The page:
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A Florida School Just Banned ‘Anne Frank’s Diary: The Graphic Adaptation’ from their High School Library
Indian River County Florida is a county that voted 60.2% Republican and 38.7% Democrat in the past election. Their voting base is made up of a vast majority of Ron Desantis-supporting Republicans, so it may come as no surprise that they have suddenly moved to the forefront of the book-banning controversy.
Republicans, like DeSantis have written and signed off on laws that allow Parents and school boards to remove books from school libraries that they feel are inappropriate. They wrote these laws as a means to, as most Republicans will tell you, “prevent children from reading pornoagraphy in school.” The problem, however, is that Republican parents and school boards are using these laws, likely exactly how the legislature hoped for, to remove books that aren’t even close to being categorized as “pornography.” Today’s news provide yet another shining example.
In a move that has sparked controversy, Vero Beach High School in Indian River County, Florida, has removed a graphic adaptation of "The Diary of Anne Frank,” entitled “Anne Frank’s Diary: The Graphic Adaptation: from its library shelves, citing concerns that the book is "not age-appropriate." The decision came after a local chapter of the anti-LGBTQ+ group Moms for Liberty (MOL) complained that the book was "not a true adaptation of the Holocaust" and contained "graphic" and "sexually explicit" illustrations.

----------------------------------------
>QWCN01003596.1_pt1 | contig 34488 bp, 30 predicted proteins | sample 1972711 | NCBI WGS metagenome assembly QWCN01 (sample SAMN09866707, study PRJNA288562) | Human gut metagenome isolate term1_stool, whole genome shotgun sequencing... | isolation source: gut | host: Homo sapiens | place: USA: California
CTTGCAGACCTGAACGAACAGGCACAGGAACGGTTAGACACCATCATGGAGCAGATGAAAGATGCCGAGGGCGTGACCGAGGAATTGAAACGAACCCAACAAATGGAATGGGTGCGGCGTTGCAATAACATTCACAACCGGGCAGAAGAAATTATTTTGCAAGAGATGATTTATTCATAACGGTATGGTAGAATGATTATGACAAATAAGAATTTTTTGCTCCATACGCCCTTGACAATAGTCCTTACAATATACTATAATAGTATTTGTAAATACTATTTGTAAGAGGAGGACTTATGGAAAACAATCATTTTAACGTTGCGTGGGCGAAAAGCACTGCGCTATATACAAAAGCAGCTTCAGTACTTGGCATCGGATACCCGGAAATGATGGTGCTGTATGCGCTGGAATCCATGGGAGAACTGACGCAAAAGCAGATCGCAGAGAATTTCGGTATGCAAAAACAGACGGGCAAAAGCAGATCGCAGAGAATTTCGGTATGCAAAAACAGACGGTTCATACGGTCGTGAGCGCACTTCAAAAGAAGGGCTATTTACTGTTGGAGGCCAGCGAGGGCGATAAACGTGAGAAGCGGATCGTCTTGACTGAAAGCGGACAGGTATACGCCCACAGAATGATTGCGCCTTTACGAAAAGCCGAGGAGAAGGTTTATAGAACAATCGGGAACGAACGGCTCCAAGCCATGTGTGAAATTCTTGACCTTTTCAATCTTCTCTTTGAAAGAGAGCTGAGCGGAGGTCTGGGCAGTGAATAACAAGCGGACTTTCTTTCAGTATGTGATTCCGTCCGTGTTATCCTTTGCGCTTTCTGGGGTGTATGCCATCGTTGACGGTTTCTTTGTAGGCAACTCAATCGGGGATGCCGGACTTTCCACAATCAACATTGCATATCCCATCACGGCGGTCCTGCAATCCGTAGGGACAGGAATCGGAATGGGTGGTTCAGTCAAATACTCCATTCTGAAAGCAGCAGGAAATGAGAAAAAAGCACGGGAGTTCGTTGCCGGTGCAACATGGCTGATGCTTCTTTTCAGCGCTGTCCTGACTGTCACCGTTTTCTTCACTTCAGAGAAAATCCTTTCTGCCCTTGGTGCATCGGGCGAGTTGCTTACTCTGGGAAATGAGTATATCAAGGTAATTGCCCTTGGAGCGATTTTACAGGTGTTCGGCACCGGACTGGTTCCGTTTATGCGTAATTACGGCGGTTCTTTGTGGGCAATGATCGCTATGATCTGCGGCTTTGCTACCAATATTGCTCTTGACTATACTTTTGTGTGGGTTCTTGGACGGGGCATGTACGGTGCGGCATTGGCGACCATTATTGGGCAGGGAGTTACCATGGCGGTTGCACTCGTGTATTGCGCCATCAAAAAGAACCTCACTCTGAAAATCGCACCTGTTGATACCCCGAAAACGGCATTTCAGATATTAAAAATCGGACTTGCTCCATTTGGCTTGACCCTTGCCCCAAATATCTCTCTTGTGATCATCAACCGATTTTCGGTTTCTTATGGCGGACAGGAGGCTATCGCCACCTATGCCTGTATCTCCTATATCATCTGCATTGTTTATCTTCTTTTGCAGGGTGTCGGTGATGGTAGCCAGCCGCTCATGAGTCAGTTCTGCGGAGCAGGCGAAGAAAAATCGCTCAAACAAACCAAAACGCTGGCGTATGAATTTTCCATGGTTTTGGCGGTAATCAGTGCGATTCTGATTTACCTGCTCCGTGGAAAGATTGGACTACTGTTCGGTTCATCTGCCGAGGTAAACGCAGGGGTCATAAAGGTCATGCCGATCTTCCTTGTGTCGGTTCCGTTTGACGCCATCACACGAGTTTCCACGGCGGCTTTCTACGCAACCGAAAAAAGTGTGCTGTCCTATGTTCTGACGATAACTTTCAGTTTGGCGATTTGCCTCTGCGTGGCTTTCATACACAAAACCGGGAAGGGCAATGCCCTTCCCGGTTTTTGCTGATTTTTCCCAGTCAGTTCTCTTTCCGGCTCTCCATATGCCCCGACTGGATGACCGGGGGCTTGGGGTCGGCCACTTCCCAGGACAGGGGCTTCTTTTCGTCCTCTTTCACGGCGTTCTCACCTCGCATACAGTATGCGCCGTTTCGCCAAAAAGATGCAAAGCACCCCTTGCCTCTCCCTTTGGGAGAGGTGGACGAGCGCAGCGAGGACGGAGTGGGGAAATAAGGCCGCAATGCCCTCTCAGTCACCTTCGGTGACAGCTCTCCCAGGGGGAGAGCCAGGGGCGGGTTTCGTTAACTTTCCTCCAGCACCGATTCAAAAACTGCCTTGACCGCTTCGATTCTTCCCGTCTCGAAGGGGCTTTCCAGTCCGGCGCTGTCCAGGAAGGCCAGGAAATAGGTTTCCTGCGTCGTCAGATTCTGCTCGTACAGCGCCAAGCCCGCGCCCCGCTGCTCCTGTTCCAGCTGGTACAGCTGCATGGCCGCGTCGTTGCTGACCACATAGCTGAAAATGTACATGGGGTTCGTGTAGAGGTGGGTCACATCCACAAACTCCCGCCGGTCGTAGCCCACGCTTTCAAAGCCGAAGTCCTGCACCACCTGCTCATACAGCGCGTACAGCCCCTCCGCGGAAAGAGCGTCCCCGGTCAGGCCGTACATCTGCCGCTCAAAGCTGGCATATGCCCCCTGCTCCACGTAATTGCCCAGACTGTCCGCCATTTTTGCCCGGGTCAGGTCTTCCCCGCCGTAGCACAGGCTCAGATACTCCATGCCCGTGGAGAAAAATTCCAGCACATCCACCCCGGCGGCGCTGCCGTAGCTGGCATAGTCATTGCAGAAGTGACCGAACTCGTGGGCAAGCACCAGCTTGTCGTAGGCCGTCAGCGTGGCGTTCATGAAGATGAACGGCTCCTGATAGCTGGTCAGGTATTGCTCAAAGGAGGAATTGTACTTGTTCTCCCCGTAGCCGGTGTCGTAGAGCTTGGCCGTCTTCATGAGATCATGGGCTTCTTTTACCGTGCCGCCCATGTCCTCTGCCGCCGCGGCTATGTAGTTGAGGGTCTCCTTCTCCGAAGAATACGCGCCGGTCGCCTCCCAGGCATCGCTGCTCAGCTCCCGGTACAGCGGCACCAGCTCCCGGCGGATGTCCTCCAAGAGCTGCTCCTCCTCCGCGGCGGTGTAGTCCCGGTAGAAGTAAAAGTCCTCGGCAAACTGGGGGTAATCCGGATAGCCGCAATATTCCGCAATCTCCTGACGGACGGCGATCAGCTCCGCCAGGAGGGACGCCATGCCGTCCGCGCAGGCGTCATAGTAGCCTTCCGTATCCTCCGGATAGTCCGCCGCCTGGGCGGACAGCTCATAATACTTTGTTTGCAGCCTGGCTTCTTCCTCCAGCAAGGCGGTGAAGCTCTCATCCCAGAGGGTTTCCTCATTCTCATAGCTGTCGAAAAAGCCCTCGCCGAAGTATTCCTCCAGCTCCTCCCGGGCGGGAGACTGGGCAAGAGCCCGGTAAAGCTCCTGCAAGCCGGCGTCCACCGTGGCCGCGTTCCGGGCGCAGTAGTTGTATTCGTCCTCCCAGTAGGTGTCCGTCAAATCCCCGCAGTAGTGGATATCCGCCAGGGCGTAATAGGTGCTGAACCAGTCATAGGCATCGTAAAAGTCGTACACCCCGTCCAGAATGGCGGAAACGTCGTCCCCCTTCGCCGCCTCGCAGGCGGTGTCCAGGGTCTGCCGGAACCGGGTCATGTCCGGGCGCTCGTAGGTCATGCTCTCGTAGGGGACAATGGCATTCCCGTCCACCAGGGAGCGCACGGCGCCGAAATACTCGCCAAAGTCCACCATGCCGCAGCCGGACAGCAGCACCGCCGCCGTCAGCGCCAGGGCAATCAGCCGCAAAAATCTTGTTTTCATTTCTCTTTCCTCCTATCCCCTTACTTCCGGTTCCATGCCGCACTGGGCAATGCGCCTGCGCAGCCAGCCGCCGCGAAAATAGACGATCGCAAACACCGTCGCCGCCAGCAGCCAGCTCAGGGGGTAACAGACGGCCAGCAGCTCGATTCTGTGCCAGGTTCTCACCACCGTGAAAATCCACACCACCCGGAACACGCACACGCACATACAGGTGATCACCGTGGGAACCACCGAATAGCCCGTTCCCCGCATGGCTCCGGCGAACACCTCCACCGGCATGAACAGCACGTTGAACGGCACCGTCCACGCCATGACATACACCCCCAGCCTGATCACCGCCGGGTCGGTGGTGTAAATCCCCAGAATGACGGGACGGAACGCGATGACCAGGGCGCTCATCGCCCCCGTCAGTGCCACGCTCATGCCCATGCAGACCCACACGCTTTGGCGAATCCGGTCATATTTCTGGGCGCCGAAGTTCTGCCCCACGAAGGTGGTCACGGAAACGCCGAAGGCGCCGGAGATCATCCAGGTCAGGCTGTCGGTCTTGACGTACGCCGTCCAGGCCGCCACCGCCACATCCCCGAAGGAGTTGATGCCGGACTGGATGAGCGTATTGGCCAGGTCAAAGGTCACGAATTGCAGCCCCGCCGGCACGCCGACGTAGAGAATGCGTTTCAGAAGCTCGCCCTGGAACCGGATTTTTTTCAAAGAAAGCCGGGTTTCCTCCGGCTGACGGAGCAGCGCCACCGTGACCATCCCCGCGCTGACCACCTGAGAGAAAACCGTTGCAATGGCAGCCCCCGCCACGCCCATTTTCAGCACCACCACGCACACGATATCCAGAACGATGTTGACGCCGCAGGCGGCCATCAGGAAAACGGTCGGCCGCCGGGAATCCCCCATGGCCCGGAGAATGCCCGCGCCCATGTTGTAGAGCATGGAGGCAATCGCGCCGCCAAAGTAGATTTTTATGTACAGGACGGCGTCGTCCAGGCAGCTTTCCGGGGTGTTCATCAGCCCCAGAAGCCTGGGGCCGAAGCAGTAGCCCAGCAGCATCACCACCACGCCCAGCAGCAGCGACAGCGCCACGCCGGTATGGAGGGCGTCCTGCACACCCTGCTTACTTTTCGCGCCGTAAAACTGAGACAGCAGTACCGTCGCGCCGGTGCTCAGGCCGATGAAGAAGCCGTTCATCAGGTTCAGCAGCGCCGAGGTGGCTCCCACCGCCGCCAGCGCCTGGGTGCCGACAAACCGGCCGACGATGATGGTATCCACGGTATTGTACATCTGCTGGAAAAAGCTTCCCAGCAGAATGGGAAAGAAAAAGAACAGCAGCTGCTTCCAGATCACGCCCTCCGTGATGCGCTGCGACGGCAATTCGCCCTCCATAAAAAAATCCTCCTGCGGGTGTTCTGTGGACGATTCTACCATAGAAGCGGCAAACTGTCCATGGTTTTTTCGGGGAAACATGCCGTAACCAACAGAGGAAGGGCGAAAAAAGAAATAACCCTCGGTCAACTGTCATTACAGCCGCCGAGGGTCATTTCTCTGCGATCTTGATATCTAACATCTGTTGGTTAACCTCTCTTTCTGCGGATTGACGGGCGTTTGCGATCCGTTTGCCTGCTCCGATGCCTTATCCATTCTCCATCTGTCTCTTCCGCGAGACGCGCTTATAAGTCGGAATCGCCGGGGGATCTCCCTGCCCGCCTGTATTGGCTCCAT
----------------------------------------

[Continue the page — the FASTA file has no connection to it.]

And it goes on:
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The book was challenged in March by Jennifer Pippin, chair of MOL's Indian River County chapter. Pippin objected to a "graphic scene" in the book in which Frank asks a friend if she would feel comfortable exposing their breasts to one another, only to be refused. No female breasts were actually exposed in the book as her friend declined to do so. Pippin also took issue with a portion of the book in which Frank walks past "sexually explicit" nude female statues (seen above). Although some of the statues' breasts and butts are shown, they are depicted with very little detail.
The idea that high school-aged kids haven’t ever seen nude statues in museums or history books, is outrageous. These were merely vaguely drawn comic-book figures of nude statues.
The original diary, published in 1947, features an entry from January 6, 1944, in which a 14-year-old Frank writes about asking a friend if she wants to show each other their bodies, as well as her desire to kiss her friend and her feelings upon seeing photos of nude statues in an art history book.
The decision to remove the book has drawn criticism from those who argue that it is an important work that sheds light on a dark chapter in history. Some have also pointed out that the objections raised by MOL appear to be rooted in homophobia rather than concerns about the book's content. For those who have not read the original diary of Anne Frank, it should be noted that it includes a passage in which Frank expresses a desire to kiss her female friend.